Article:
It’s term paper time: cue panic! As one of my students in History of Performance Theory told me earlier this week: “I am stressed to my core!” Enough said.

This year, term paper time coincides for me with a host of seemingly unconnected events that have me thinking anew about the old saw of a question, “what is good academic writing, anyway?” First, the eminently sensible and always provocative Melonie Fullick, regular contributor to University Affairsweighed in on the politics of academic style and the erroneous argument (much repeated) that all uni profs write indecipherable, useless theory-speak. Then, my friend and colleague (and soon to be guest-post author!) Kat Low told me about the most recent issue of Contemporary Theatre Review, edited by Joanne Tompkins and Maria Delgado, which focuses on the labour, the value, and the challenges of academic editing – an area of our jobs that is so, so important and yet receives far too little credit and attention. Finally, my performance theory students and I read the heartfelt preface to Diana Taylor’s landmark 2003 book, The Archive and the Repertoire: Performing Cultural Memory in the Americas, and spent half an hour “appreciating the text” (more on that later). During that class, I realised what I’d long suspected: that the most creative, most intimate, most personal academic writing is also the stuff that resonates most clearly, sticks with us, influences us, makes the most sense, and means the most to us. So why don’t we write more of it?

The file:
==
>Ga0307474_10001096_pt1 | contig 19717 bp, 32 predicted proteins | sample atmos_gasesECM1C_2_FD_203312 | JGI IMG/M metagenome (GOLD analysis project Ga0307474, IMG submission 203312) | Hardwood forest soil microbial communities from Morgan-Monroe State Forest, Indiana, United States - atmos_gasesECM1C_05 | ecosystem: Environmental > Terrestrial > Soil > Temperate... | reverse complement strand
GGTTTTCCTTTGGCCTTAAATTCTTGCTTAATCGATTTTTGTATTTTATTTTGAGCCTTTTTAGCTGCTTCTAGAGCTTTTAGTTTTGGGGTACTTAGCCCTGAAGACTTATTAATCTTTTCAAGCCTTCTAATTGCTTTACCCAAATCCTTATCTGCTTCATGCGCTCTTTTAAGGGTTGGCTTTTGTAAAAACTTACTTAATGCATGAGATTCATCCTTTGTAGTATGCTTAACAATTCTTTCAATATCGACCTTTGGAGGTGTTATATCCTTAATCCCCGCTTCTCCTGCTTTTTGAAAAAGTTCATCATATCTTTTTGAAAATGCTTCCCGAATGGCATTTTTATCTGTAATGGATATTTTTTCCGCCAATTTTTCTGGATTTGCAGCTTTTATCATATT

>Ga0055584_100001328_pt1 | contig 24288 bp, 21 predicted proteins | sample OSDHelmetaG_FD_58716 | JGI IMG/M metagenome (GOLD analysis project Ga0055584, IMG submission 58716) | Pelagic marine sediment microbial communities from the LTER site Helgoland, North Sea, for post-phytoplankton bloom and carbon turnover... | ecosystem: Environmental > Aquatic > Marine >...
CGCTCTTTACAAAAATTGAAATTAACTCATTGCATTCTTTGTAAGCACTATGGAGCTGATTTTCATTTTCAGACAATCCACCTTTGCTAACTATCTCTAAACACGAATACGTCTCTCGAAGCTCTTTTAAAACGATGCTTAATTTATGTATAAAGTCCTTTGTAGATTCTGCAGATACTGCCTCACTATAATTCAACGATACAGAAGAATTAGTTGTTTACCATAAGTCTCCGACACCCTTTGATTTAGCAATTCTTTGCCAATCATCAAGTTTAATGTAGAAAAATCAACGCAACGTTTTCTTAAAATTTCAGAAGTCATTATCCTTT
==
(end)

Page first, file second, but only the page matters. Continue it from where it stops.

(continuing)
I have a personal history with the battle over “proper” academic writing, and the longstanding anxiety that the personal has no place in it. I was fortunate to arrive in graduate school with a superb education in reading and writing: I took my primary and secondary schooling in Alberta, in Western Canada, where I received intensive training in the rules of English and French grammar; I progressed through the International Baccalaureate program during high school, learning not just to love literature but to write creatively (in fact, my IB extended essay was a series of short stories); and I wrote constantly during my first university degree, where I both unlearned some bad, earlier habits and became comfortable with critical theory as well as secondary research in literary criticism. In all of this I am privileged in ways that many of my own students today are not. But this eclectic background has also meant that I rarely feel compelled toward the kind of formal, proper, academic prose that I have long been told I “should” produce. Instead, I prefer to write creatively, even at times performatively; as often as possible I get personal in my academic essays, spelling out what is at stake for me and why. (A recent example I’m quite proud of, about the superb Theatre Replacement show BIOBOXES, is here.)